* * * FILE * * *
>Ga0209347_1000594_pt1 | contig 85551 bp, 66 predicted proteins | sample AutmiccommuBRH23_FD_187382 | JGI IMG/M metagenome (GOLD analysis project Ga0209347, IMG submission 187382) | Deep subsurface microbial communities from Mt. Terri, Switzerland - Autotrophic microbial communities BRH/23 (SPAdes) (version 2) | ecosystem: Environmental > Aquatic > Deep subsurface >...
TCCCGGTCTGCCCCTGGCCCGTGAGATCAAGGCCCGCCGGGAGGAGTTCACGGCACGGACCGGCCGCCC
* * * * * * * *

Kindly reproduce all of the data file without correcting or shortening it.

>Ga0209347_1000594_pt1 | contig 85551 bp, 66 predicted proteins | sample AutmiccommuBRH23_FD_187382 | JGI IMG/M metagenome (GOLD analysis project Ga0209347, IMG submission 187382) | Deep subsurface microbial communities from Mt. Terri, Switzerland - Autotrophic microbial communities BRH/23 (SPAdes) (version 2) | ecosystem: Environmental > Aquatic > Deep subsurface >...
TCCCGGTCTGCCCCTGGCCCGTGAGATCAAGGCCCGCCGGGAGGAGTTCACGGCACGGACCGGCCGCCC